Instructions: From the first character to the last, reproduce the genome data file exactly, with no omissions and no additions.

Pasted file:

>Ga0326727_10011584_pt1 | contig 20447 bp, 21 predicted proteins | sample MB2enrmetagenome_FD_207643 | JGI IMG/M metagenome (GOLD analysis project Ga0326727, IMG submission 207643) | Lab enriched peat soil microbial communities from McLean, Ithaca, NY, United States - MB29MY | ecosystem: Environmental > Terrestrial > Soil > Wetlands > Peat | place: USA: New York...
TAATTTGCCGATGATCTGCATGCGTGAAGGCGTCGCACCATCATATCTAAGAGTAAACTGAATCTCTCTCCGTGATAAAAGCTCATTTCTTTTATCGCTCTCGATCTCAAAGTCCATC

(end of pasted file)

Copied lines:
>Ga0326727_10011584_pt1 | contig 20447 bp, 21 predicted proteins | sample MB2enrmetagenome_FD_207643 | JGI IMG/M metagenome (GOLD analysis project Ga0326727, IMG submission 207643) | Lab enriched peat soil microbial communities from McLean, Ithaca, NY, United States - MB29MY | ecosystem: Environmental > Terrestrial > Soil > Wetlands > Peat | place: USA: New York...
TAATTTGCCGATGATCTGCATGCGTGAAGGCGTCGCACCATCATATCTAAGAGTAAACTGAATCTCTCTCCGTGATAAAAGCTCATTTCTTTTATCGCTCTCGATCTCAAAGTCCATC